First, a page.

Things which are an archive: a red brick stained blue, a sheer shopping bag stuck in a tree and too high to reach, a dim tone of ache in the shoulder, the rigid cardboard circle that once held masking tape, a white extension cord resting along the foot of an armchair, a pillow feather that hitched rides from the bedroom to the living room, window streaks, a sneeze, the scorpion I never saw, a oft-used stick without a name, the point at which two poorly-installed doors collide if opened at the same time, dried petals that look like pollen, wishes.
13 April 21
Exciting ideas come from comedy, like when "Diane" says the past doesn't have the right to look at her. She keeps breaking the interview to sing "L'Hymne à la beauté du monde and rant about decomposition. Is it the grave that tries to sneak a peek, or the fecund soil? Against whose eyes does Diane slam the shutters?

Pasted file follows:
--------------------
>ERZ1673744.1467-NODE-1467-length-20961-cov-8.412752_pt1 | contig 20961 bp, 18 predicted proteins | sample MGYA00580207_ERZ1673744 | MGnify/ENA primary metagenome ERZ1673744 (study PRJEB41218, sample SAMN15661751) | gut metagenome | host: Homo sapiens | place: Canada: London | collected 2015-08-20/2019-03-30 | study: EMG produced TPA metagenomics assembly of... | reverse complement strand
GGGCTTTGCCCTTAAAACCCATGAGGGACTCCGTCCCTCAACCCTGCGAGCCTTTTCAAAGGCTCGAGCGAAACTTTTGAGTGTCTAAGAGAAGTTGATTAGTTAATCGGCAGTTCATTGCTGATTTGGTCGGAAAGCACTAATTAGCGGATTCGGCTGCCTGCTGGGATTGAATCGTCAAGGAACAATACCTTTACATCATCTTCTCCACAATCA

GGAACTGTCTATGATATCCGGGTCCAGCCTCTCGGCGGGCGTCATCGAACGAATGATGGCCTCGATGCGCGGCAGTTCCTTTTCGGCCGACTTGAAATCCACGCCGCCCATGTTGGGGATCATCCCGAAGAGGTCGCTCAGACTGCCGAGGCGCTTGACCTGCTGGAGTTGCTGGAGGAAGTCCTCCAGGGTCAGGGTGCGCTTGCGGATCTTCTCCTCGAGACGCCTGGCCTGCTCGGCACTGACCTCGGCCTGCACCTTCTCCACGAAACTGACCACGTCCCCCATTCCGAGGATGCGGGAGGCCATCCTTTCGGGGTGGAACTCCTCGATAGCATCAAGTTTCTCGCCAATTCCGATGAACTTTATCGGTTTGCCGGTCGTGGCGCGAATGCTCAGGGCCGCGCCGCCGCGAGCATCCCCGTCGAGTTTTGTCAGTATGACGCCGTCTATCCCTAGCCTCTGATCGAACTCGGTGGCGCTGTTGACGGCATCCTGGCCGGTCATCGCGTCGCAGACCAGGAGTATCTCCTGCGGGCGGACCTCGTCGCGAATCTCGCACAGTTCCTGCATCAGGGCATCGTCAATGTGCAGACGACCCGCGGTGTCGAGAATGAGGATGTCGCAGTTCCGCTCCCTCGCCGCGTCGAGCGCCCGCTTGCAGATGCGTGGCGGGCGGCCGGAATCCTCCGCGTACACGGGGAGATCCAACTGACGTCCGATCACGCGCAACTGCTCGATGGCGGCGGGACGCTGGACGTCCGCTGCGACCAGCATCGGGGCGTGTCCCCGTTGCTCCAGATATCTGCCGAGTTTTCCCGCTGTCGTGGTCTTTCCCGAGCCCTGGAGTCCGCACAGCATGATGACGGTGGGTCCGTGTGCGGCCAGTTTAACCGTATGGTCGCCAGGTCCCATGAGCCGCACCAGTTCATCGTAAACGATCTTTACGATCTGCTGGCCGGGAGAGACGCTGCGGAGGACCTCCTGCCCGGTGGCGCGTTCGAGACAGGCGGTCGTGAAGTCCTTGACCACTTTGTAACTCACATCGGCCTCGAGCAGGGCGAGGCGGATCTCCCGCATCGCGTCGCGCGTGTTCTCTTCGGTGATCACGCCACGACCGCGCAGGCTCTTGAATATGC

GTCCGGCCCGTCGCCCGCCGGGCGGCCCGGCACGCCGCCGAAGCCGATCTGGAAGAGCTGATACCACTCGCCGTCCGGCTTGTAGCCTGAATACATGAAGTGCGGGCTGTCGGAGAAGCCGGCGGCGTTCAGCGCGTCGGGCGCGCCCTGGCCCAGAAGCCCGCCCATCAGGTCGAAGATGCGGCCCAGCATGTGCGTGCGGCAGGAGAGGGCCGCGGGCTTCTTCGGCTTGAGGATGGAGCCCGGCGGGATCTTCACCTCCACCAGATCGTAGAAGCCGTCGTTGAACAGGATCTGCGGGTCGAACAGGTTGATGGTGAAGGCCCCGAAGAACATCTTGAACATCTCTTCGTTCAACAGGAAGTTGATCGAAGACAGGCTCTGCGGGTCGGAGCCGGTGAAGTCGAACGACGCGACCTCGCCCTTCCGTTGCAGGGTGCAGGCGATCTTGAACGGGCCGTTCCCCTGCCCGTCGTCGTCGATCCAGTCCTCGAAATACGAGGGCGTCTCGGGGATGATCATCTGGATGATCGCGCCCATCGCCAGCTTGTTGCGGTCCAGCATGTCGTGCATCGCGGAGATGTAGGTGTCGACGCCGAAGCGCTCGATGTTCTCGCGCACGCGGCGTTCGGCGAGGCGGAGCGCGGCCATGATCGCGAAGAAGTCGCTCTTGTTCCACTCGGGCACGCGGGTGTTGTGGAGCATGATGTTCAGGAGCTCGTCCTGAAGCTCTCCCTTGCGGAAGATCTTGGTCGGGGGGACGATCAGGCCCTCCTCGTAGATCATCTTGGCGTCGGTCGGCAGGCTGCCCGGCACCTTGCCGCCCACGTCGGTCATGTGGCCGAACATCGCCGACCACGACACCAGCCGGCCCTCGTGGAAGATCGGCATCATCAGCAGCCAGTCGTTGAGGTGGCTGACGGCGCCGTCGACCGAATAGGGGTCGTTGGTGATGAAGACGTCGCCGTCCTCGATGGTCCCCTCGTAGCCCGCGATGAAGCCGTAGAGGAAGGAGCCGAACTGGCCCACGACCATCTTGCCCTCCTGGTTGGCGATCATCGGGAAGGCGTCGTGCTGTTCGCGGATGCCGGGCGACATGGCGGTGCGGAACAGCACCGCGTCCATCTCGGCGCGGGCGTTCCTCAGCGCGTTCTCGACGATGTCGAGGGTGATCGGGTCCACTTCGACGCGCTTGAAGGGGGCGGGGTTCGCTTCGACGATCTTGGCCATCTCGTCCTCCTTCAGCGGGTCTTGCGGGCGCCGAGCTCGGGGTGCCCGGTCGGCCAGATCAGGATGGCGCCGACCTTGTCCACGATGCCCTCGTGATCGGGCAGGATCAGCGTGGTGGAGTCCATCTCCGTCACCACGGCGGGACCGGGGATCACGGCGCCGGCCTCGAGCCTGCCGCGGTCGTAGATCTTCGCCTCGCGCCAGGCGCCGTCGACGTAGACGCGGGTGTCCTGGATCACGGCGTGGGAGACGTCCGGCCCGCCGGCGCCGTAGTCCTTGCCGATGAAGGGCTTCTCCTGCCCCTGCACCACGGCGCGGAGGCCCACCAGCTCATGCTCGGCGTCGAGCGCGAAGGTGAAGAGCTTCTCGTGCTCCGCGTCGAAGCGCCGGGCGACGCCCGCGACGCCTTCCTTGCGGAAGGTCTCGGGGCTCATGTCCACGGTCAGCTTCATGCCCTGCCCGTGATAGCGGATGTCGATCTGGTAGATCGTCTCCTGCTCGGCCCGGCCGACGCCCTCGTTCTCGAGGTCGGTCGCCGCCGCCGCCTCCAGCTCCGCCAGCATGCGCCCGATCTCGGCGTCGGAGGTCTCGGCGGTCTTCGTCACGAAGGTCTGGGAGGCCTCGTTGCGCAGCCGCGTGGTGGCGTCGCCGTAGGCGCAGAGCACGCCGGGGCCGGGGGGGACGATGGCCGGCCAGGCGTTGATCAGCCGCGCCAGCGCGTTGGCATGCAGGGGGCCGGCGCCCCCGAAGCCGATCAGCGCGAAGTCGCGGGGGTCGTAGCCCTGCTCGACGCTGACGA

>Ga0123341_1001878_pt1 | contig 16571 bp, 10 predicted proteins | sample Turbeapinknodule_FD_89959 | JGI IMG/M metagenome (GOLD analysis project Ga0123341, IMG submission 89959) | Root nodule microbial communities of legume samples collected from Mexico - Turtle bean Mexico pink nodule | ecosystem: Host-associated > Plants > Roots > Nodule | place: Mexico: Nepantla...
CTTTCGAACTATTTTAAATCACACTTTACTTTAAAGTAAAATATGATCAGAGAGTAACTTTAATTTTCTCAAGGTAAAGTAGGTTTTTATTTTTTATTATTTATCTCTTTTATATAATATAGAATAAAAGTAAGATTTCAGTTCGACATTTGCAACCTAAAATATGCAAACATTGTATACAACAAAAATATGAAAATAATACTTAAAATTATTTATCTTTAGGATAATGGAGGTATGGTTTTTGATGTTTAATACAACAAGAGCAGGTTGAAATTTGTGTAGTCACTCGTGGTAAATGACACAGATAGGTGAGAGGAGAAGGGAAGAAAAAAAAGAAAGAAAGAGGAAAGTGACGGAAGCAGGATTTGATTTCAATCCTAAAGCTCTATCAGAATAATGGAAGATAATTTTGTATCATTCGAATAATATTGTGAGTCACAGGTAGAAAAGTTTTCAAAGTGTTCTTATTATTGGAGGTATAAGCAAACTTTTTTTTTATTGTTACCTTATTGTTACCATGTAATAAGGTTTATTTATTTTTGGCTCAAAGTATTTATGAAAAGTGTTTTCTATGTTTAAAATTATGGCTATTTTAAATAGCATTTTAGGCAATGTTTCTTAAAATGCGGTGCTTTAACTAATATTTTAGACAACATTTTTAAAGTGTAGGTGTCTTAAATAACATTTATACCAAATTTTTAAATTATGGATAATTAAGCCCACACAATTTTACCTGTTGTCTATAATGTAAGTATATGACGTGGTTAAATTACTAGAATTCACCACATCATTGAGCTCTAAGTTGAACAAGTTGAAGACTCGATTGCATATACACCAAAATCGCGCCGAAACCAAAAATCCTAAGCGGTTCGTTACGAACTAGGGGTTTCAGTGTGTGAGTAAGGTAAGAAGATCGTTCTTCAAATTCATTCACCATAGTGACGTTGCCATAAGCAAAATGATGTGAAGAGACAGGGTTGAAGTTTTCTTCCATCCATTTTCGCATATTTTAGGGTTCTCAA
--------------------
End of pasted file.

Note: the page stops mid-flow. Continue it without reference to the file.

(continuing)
The joke works, maybe, because the idea of "rights" is irrelevant here. It's like saying oil and water don't have the right to mix. The more essential the right, the more shaky it seems. The past lives in the eyes, always looking.
11-12 April 21
The ant's mandibles lift the meliferous corpse to the sun then drop it. Then, more lifting and shuffle steps to the edge of a brick. It's an impasse. The bee is relinquished to the red dirt rectangle once again. Some ants eat dead bees, and so it's probably a sort of "can't carry the groceries from the car" situation.
Aren't there too many analogies at work here? First, there's the mechanical colonial agent consuming the victimized, humanized member of a sweetness-giving hive. And then there's the mortality play: the stinger stings no more! Maybe an anthropologist would tell us it's a salvage economy, or a species 'making do' with ecological turmoil. Any reader of Teen Vogue can come up with a few of the well-rehearsed analyses that have stumbled out of university presses.